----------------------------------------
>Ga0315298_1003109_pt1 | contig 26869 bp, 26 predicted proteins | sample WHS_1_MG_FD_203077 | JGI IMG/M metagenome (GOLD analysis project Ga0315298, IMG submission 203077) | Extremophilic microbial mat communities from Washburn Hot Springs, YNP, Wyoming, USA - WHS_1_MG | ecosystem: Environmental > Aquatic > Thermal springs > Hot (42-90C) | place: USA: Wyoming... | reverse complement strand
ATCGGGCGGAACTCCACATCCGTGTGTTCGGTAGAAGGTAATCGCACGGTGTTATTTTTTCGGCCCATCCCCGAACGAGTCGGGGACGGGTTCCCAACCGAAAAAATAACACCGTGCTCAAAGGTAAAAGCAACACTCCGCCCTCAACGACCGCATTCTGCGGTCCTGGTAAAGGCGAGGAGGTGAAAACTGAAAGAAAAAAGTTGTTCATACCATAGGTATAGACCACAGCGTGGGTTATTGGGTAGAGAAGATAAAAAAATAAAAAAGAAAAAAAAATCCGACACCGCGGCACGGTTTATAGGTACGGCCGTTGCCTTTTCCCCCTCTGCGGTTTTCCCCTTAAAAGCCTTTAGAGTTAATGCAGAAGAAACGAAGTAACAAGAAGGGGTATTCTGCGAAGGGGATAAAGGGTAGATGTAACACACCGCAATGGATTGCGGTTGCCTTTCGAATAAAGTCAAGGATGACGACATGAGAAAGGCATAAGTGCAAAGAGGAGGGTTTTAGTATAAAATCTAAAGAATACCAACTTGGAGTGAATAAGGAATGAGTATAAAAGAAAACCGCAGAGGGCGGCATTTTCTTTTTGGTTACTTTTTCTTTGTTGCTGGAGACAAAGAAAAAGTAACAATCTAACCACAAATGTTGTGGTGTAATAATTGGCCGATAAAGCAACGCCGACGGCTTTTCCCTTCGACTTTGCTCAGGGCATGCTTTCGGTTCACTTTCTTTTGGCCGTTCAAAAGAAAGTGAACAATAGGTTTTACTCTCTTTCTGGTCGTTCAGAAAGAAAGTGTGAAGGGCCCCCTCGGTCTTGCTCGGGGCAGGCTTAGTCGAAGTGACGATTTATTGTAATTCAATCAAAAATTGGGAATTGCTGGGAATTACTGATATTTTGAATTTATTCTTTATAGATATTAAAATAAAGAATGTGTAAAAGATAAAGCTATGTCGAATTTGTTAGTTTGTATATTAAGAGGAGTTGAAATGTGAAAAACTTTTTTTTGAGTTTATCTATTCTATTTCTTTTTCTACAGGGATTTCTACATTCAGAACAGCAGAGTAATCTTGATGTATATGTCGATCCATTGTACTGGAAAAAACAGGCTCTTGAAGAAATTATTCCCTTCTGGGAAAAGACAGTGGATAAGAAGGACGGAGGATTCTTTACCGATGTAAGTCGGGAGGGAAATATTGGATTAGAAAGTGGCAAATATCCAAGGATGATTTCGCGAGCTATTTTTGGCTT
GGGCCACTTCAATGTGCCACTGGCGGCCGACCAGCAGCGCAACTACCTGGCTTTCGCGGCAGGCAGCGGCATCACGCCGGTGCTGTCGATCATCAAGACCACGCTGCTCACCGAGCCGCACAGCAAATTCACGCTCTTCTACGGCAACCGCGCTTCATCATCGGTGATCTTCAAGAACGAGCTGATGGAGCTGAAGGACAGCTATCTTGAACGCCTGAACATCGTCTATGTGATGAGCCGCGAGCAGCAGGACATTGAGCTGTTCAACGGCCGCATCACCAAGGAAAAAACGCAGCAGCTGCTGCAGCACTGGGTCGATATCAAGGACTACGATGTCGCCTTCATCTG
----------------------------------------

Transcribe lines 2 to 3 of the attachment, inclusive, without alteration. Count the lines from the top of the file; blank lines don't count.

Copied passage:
ATCGGGCGGAACTCCACATCCGTGTGTTCGGTAGAAGGTAATCGCACGGTGTTATTTTTTCGGCCCATCCCCGAACGAGTCGGGGACGGGTTCCCAACCGAAAAAATAACACCGTGCTCAAAGGTAAAAGCAACACTCCGCCCTCAACGACCGCATTCTGCGGTCCTGGTAAAGGCGAGGAGGTGAAAACTGAAAGAAAAAAGTTGTTCATACCATAGGTATAGACCACAGCGTGGGTTATTGGGTAGAGAAGATAAAAAAATAAAAAAGAAAAAAAAATCCGACACCGCGGCACGGTTTATAGGTACGGCCGTTGCCTTTTCCCCCTCTGCGGTTTTCCCCTTAAAAGCCTTTAGAGTTAATGCAGAAGAAACGAAGTAACAAGAAGGGGTATTCTGCGAAGGGGATAAAGGGTAGATGTAACACACCGCAATGGATTGCGGTTGCCTTTCGAATAAAGTCAAGGATGACGACATGAGAAAGGCATAAGTGCAAAGAGGAGGGTTTTAGTATAAAATCTAAAGAATACCAACTTGGAGTGAATAAGGAATGAGTATAAAAGAAAACCGCAGAGGGCGGCATTTTCTTTTTGGTTACTTTTTCTTTGTTGCTGGAGACAAAGAAAAAGTAACAATCTAACCACAAATGTTGTGGTGTAATAATTGGCCGATAAAGCAACGCCGACGGCTTTTCCCTTCGACTTTGCTCAGGGCATGCTTTCGGTTCACTTTCTTTTGGCCGTTCAAAAGAAAGTGAACAATAGGTTTTACTCTCTTTCTGGTCGTTCAGAAAGAAAGTGTGAAGGGCCCCCTCGGTCTTGCTCGGGGCAGGCTTAGTCGAAGTGACGATTTATTGTAATTCAATCAAAAATTGGGAATTGCTGGGAATTACTGATATTTTGAATTTATTCTTTATAGATATTAAAATAAAGAATGTGTAAAAGATAAAGCTATGTCGAATTTGTTAGTTTGTATATTAAGAGGAGTTGAAATGTGAAAAACTTTTTTTTGAGTTTATCTATTCTATTTCTTTTTCTACAGGGATTTCTACATTCAGAACAGCAGAGTAATCTTGATGTATATGTCGATCCATTGTACTGGAAAAAACAGGCTCTTGAAGAAATTATTCCCTTCTGGGAAAAGACAGTGGATAAGAAGGACGGAGGATTCTTTACCGATGTAAGTCGGGAGGGAAATATTGGATTAGAAAGTGGCAAATATCCAAGGATGATTTCGCGAGCTATTTTTGGCTT
GGGCCACTTCAATGTGCCACTGGCGGCCGACCAGCAGCGCAACTACCTGGCTTTCGCGGCAGGCAGCGGCATCACGCCGGTGCTGTCGATCATCAAGACCACGCTGCTCACCGAGCCGCACAGCAAATTCACGCTCTTCTACGGCAACCGCGCTTCATCATCGGTGATCTTCAAGAACGAGCTGATGGAGCTGAAGGACAGCTATCTTGAACGCCTGAACATCGTCTATGTGATGAGCCGCGAGCAGCAGGACATTGAGCTGTTCAACGGCCGCATCACCAAGGAAAAAACGCAGCAGCTGCTGCAGCACTGGGTCGATATCAAGGACTACGATGTCGCCTTCATCTG